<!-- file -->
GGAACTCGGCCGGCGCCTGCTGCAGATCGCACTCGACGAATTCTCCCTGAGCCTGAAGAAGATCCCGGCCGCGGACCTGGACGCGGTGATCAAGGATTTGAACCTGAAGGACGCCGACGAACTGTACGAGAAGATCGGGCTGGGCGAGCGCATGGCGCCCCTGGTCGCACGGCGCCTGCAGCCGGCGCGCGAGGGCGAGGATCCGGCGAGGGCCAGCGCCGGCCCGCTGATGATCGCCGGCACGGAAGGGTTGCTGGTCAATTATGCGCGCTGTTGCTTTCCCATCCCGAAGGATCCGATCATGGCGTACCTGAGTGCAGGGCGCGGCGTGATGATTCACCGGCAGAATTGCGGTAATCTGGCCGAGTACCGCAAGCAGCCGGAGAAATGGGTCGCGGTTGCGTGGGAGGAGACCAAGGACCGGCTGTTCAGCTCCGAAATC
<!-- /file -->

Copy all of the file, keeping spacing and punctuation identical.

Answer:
GGAACTCGGCCGGCGCCTGCTGCAGATCGCACTCGACGAATTCTCCCTGAGCCTGAAGAAGATCCCGGCCGCGGACCTGGACGCGGTGATCAAGGATTTGAACCTGAAGGACGCCGACGAACTGTACGAGAAGATCGGGCTGGGCGAGCGCATGGCGCCCCTGGTCGCACGGCGCCTGCAGCCGGCGCGCGAGGGCGAGGATCCGGCGAGGGCCAGCGCCGGCCCGCTGATGATCGCCGGCACGGAAGGGTTGCTGGTCAATTATGCGCGCTGTTGCTTTCCCATCCCGAAGGATCCGATCATGGCGTACCTGAGTGCAGGGCGCGGCGTGATGATTCACCGGCAGAATTGCGGTAATCTGGCCGAGTACCGCAAGCAGCCGGAGAAATGGGTCGCGGTTGCGTGGGAGGAGACCAAGGACCGGCTGTTCAGCTCCGAAATC